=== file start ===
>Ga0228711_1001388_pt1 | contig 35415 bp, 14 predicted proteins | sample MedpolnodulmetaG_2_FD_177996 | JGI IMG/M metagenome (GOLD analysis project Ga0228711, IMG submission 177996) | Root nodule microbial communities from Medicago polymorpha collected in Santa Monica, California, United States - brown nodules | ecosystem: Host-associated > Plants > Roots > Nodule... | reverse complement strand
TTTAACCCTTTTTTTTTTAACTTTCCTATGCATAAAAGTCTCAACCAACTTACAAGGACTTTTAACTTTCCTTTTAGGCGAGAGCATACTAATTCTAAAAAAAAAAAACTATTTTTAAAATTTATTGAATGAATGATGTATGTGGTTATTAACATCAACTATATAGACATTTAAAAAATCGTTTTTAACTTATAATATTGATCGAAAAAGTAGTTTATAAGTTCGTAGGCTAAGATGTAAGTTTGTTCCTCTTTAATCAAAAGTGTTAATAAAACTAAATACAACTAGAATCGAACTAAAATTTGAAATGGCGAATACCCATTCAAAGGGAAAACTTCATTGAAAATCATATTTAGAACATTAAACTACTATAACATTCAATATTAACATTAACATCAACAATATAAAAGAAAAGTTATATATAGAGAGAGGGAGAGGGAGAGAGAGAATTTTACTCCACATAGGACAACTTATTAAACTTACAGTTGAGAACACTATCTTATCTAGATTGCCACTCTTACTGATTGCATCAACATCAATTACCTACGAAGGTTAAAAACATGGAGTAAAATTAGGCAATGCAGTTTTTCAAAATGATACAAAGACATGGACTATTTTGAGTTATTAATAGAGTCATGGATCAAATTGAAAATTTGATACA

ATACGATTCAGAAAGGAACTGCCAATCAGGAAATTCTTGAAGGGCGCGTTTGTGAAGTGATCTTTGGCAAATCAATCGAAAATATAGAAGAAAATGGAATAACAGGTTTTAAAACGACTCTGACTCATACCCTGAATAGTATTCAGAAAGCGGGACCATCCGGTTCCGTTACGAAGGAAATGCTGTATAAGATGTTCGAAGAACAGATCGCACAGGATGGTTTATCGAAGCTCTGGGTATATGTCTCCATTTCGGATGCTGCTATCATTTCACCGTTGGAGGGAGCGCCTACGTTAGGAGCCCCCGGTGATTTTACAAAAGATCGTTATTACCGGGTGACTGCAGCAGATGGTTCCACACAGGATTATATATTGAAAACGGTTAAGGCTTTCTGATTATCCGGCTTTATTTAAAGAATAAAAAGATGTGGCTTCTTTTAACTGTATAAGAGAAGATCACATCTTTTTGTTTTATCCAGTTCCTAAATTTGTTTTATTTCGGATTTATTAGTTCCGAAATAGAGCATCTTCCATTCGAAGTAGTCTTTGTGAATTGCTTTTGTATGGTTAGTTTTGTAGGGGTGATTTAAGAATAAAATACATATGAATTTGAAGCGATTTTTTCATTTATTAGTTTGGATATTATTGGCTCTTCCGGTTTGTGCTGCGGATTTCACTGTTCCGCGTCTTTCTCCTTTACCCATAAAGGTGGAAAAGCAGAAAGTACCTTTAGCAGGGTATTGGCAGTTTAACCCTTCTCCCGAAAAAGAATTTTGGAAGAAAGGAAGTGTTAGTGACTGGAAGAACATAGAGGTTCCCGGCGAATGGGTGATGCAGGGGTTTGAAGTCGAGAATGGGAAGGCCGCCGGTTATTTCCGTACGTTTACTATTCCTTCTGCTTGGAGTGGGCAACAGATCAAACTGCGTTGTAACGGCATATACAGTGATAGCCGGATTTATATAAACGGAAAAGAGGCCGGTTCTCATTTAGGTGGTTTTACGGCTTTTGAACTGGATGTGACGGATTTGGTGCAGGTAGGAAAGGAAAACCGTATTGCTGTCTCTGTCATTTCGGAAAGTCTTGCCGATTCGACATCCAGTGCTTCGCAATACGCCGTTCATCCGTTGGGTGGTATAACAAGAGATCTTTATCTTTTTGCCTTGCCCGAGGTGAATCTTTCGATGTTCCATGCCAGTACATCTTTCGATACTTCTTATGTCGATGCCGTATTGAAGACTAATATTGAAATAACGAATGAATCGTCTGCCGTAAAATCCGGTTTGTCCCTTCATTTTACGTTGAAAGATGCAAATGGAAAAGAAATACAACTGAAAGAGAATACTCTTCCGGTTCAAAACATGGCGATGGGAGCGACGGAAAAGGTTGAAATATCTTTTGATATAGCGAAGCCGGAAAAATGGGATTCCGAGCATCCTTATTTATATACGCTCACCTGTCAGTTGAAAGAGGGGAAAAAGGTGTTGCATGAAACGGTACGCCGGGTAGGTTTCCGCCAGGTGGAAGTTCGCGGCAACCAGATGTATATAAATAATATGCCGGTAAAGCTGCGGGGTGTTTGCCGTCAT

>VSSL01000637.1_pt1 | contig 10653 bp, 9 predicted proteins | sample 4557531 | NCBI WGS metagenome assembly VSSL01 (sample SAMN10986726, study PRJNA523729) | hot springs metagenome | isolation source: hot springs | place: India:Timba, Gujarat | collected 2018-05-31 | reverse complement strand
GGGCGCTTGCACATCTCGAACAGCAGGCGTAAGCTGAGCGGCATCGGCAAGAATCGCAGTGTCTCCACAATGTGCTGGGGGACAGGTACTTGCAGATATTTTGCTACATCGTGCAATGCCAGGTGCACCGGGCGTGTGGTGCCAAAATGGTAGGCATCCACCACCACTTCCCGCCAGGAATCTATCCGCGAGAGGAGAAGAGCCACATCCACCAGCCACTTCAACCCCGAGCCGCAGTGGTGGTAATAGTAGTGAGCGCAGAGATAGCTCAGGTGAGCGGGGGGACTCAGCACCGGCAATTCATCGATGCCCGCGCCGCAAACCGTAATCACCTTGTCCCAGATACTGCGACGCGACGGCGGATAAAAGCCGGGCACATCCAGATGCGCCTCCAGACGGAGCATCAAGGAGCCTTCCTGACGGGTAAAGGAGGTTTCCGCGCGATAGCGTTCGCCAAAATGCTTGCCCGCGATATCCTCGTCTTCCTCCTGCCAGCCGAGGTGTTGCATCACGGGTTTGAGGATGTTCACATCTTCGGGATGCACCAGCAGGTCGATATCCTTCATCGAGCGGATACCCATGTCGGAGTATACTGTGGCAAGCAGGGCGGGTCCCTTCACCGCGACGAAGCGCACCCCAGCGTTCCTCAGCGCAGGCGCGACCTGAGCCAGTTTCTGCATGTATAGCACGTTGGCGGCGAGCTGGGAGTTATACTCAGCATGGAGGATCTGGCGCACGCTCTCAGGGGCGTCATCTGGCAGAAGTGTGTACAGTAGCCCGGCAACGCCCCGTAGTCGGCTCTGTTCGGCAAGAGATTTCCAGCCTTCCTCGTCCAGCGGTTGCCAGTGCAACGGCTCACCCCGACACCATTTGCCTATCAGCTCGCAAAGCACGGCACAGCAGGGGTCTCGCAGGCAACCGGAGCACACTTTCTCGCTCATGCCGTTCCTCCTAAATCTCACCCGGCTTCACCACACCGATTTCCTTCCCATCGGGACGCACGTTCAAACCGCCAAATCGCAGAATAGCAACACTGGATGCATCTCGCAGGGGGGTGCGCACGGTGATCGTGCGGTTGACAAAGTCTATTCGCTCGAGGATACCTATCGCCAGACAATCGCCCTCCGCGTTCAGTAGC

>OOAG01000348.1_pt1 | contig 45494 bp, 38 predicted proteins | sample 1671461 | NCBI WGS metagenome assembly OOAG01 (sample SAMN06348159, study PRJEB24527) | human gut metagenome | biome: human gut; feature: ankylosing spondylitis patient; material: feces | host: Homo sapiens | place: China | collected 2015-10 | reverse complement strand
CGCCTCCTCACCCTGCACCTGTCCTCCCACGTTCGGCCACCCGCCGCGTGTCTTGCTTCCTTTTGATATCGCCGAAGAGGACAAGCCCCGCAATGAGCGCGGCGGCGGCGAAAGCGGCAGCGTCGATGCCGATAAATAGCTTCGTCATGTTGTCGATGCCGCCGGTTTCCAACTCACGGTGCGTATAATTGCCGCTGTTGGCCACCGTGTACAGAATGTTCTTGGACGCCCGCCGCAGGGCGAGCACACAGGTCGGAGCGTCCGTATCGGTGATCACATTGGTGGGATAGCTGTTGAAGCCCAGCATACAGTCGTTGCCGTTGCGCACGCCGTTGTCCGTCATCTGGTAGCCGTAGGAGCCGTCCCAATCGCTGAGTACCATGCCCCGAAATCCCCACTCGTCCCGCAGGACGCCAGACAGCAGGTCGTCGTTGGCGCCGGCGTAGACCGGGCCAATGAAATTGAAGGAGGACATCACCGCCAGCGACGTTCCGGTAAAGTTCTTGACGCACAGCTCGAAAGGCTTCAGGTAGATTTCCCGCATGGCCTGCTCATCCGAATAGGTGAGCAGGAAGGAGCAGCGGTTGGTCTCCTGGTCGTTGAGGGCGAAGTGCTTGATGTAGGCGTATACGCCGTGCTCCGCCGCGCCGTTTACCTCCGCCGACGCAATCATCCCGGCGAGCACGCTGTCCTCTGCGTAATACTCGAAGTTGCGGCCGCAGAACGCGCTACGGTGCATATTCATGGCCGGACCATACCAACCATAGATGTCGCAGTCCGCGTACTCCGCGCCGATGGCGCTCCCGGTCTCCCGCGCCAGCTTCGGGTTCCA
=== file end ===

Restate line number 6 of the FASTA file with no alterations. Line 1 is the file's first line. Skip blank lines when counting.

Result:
>OOAG01000348.1_pt1 | contig 45494 bp, 38 predicted proteins | sample 1671461 | NCBI WGS metagenome assembly OOAG01 (sample SAMN06348159, study PRJEB24527) | human gut metagenome | biome: human gut; feature: ankylosing spondylitis patient; material: feces | host: Homo sapiens | place: China | collected 2015-10 | reverse complement strand